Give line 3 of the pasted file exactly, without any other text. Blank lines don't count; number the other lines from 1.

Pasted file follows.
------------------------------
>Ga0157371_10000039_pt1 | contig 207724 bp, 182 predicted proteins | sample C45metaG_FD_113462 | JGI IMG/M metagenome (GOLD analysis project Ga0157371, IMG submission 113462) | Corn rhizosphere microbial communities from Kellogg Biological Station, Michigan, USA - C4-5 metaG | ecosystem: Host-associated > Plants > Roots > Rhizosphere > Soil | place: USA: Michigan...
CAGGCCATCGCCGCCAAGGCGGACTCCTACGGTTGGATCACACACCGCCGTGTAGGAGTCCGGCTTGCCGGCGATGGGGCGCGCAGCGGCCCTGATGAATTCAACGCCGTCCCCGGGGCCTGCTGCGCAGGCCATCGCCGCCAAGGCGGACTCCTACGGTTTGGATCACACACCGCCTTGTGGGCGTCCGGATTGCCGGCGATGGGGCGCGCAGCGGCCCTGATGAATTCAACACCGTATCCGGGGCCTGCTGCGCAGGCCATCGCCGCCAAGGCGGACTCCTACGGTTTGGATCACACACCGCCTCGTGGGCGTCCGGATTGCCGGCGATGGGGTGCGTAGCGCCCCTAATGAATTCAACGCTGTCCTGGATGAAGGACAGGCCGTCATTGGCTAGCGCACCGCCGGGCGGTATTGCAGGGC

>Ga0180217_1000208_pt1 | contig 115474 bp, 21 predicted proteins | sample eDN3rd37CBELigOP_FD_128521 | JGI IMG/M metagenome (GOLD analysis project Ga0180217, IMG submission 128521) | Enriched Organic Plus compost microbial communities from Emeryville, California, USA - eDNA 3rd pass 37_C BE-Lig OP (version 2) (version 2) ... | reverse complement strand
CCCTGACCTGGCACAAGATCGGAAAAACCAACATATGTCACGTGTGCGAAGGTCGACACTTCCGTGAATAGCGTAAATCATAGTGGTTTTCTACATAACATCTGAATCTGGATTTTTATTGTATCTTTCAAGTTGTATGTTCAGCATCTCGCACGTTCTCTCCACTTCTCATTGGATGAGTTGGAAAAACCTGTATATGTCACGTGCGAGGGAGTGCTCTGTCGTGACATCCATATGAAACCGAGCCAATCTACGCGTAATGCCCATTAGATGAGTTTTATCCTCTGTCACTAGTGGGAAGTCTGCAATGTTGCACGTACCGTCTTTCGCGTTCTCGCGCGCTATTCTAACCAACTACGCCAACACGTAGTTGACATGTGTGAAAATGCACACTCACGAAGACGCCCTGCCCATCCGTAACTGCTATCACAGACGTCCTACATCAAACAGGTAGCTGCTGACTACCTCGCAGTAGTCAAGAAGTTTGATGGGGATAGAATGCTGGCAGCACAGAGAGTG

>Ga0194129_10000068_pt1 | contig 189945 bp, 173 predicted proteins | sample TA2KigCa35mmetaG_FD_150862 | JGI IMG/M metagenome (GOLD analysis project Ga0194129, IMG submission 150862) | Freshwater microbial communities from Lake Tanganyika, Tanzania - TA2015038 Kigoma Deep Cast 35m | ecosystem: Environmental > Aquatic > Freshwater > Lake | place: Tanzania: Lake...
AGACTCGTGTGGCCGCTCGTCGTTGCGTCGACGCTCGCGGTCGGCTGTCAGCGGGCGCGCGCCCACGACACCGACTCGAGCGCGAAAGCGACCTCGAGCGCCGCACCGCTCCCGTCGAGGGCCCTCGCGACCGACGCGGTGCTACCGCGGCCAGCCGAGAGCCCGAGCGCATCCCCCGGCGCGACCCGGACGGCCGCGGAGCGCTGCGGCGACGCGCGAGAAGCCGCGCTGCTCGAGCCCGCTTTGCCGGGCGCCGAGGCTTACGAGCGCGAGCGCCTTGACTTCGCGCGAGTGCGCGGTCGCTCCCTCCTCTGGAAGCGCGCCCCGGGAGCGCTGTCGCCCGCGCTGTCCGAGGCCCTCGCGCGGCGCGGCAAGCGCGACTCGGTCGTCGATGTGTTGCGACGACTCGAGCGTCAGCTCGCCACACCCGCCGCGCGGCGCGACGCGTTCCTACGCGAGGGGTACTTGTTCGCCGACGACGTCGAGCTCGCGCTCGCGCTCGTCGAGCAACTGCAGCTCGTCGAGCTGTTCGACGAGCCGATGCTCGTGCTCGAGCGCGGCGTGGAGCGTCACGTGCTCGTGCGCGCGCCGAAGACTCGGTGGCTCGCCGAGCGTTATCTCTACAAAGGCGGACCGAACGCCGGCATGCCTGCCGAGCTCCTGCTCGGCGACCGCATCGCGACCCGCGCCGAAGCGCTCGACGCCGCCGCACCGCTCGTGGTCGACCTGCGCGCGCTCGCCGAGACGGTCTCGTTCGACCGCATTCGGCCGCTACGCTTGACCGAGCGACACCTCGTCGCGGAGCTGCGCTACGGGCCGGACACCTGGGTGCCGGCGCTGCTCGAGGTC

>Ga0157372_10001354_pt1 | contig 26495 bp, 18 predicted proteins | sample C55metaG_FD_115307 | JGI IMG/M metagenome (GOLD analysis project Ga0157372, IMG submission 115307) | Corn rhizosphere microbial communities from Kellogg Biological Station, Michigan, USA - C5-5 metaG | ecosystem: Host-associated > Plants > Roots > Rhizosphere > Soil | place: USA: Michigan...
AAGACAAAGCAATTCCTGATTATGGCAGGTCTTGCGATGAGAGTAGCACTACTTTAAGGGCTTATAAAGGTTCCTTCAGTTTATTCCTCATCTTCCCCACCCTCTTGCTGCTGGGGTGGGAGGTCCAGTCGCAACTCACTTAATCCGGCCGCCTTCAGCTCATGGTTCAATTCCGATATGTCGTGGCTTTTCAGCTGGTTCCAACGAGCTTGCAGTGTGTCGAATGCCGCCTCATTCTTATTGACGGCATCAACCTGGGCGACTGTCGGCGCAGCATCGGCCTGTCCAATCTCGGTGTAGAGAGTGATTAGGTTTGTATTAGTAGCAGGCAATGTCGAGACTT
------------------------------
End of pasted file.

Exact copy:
>Ga0180217_1000208_pt1 | contig 115474 bp, 21 predicted proteins | sample eDN3rd37CBELigOP_FD_128521 | JGI IMG/M metagenome (GOLD analysis project Ga0180217, IMG submission 128521) | Enriched Organic Plus compost microbial communities from Emeryville, California, USA - eDNA 3rd pass 37_C BE-Lig OP (version 2) (version 2) ... | reverse complement strand